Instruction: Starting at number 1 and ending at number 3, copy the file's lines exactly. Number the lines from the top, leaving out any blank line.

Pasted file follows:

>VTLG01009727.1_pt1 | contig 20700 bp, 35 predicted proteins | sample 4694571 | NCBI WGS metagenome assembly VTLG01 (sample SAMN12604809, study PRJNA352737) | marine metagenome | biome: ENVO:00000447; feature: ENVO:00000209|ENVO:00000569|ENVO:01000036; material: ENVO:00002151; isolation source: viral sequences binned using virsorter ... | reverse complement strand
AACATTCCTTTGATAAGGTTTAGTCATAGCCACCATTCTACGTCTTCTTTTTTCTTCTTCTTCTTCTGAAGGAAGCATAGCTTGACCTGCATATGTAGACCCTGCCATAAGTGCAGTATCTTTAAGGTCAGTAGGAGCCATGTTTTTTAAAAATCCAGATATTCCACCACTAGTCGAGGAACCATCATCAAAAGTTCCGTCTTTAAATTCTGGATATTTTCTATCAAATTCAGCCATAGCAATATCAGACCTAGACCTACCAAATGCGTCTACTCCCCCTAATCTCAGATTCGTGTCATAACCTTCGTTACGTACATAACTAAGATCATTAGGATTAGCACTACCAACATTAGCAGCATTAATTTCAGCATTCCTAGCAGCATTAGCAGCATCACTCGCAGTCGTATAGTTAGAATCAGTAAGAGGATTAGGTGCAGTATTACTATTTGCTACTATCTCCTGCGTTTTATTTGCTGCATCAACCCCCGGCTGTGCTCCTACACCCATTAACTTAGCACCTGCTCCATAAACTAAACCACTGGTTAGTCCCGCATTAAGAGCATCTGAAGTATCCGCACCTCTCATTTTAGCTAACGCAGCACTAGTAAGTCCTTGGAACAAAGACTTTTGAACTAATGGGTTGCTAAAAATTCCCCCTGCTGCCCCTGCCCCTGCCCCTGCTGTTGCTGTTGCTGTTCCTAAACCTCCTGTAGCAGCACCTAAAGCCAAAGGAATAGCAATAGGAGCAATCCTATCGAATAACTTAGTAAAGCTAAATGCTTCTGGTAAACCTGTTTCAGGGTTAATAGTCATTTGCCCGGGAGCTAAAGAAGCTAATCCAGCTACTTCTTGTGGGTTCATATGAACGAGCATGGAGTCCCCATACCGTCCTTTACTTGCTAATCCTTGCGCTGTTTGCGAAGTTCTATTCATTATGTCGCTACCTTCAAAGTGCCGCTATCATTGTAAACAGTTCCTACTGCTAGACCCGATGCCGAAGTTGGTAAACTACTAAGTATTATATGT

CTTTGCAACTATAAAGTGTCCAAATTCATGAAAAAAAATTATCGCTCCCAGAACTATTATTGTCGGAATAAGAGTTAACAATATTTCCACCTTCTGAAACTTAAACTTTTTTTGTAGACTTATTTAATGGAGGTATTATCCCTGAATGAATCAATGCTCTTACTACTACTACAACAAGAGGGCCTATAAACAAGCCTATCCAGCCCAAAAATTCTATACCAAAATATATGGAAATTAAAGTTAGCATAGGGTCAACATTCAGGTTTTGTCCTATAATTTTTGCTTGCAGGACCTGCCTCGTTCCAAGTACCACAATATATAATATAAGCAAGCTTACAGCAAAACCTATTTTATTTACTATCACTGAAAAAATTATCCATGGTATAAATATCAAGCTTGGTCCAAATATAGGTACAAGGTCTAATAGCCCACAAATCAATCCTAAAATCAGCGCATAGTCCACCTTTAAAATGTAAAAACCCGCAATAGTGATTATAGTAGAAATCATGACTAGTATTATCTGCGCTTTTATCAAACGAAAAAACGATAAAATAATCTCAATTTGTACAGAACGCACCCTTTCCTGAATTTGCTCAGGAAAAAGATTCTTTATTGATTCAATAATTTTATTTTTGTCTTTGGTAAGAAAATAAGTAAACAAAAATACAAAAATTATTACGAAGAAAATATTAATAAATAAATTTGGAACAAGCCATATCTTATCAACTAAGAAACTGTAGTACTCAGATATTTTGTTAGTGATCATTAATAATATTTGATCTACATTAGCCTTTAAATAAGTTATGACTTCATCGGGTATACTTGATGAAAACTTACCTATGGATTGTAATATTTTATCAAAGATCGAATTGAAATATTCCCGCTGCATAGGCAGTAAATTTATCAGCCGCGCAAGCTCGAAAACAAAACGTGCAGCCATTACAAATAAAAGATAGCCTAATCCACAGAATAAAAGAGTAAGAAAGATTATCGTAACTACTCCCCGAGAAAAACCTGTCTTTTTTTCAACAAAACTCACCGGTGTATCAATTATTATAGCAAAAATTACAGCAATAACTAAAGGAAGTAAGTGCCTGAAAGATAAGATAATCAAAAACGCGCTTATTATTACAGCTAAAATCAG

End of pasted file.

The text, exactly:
>VTLG01009727.1_pt1 | contig 20700 bp, 35 predicted proteins | sample 4694571 | NCBI WGS metagenome assembly VTLG01 (sample SAMN12604809, study PRJNA352737) | marine metagenome | biome: ENVO:00000447; feature: ENVO:00000209|ENVO:00000569|ENVO:01000036; material: ENVO:00002151; isolation source: viral sequences binned using virsorter ... | reverse complement strand
AACATTCCTTTGATAAGGTTTAGTCATAGCCACCATTCTACGTCTTCTTTTTTCTTCTTCTTCTTCTGAAGGAAGCATAGCTTGACCTGCATATGTAGACCCTGCCATAAGTGCAGTATCTTTAAGGTCAGTAGGAGCCATGTTTTTTAAAAATCCAGATATTCCACCACTAGTCGAGGAACCATCATCAAAAGTTCCGTCTTTAAATTCTGGATATTTTCTATCAAATTCAGCCATAGCAATATCAGACCTAGACCTACCAAATGCGTCTACTCCCCCTAATCTCAGATTCGTGTCATAACCTTCGTTACGTACATAACTAAGATCATTAGGATTAGCACTACCAACATTAGCAGCATTAATTTCAGCATTCCTAGCAGCATTAGCAGCATCACTCGCAGTCGTATAGTTAGAATCAGTAAGAGGATTAGGTGCAGTATTACTATTTGCTACTATCTCCTGCGTTTTATTTGCTGCATCAACCCCCGGCTGTGCTCCTACACCCATTAACTTAGCACCTGCTCCATAAACTAAACCACTGGTTAGTCCCGCATTAAGAGCATCTGAAGTATCCGCACCTCTCATTTTAGCTAACGCAGCACTAGTAAGTCCTTGGAACAAAGACTTTTGAACTAATGGGTTGCTAAAAATTCCCCCTGCTGCCCCTGCCCCTGCCCCTGCTGTTGCTGTTGCTGTTCCTAAACCTCCTGTAGCAGCACCTAAAGCCAAAGGAATAGCAATAGGAGCAATCCTATCGAATAACTTAGTAAAGCTAAATGCTTCTGGTAAACCTGTTTCAGGGTTAATAGTCATTTGCCCGGGAGCTAAAGAAGCTAATCCAGCTACTTCTTGTGGGTTCATATGAACGAGCATGGAGTCCCCATACCGTCCTTTACTTGCTAATCCTTGCGCTGTTTGCGAAGTTCTATTCATTATGTCGCTACCTTCAAAGTGCCGCTATCATTGTAAACAGTTCCTACTGCTAGACCCGATGCCGAAGTTGGTAAACTACTAAGTATTATATGT

CTTTGCAACTATAAAGTGTCCAAATTCATGAAAAAAAATTATCGCTCCCAGAACTATTATTGTCGGAATAAGAGTTAACAATATTTCCACCTTCTGAAACTTAAACTTTTTTTGTAGACTTATTTAATGGAGGTATTATCCCTGAATGAATCAATGCTCTTACTACTACTACAACAAGAGGGCCTATAAACAAGCCTATCCAGCCCAAAAATTCTATACCAAAATATATGGAAATTAAAGTTAGCATAGGGTCAACATTCAGGTTTTGTCCTATAATTTTTGCTTGCAGGACCTGCCTCGTTCCAAGTACCACAATATATAATATAAGCAAGCTTACAGCAAAACCTATTTTATTTACTATCACTGAAAAAATTATCCATGGTATAAATATCAAGCTTGGTCCAAATATAGGTACAAGGTCTAATAGCCCACAAATCAATCCTAAAATCAGCGCATAGTCCACCTTTAAAATGTAAAAACCCGCAATAGTGATTATAGTAGAAATCATGACTAGTATTATCTGCGCTTTTATCAAACGAAAAAACGATAAAATAATCTCAATTTGTACAGAACGCACCCTTTCCTGAATTTGCTCAGGAAAAAGATTCTTTATTGATTCAATAATTTTATTTTTGTCTTTGGTAAGAAAATAAGTAAACAAAAATACAAAAATTATTACGAAGAAAATATTAATAAATAAATTTGGAACAAGCCATATCTTATCAACTAAGAAACTGTAGTACTCAGATATTTTGTTAGTGATCATTAATAATATTTGATCTACATTAGCCTTTAAATAAGTTATGACTTCATCGGGTATACTTGATGAAAACTTACCTATGGATTGTAATATTTTATCAAAGATCGAATTGAAATATTCCCGCTGCATAGGCAGTAAATTTATCAGCCGCGCAAGCTCGAAAACAAAACGTGCAGCCATTACAAATAAAAGATAGCCTAATCCACAGAATAAAAGAGTAAGAAAGATTATCGTAACTACTCCCCGAGAAAAACCTGTCTTTTTTTCAACAAAACTCACCGGTGTATCAATTATTATAGCAAAAATTACAGCAATAACTAAAGGAAGTAAGTGCCTGAAAGATAAGATAATCAAAAACGCGCTTATTATTACAGCTAAAATCAG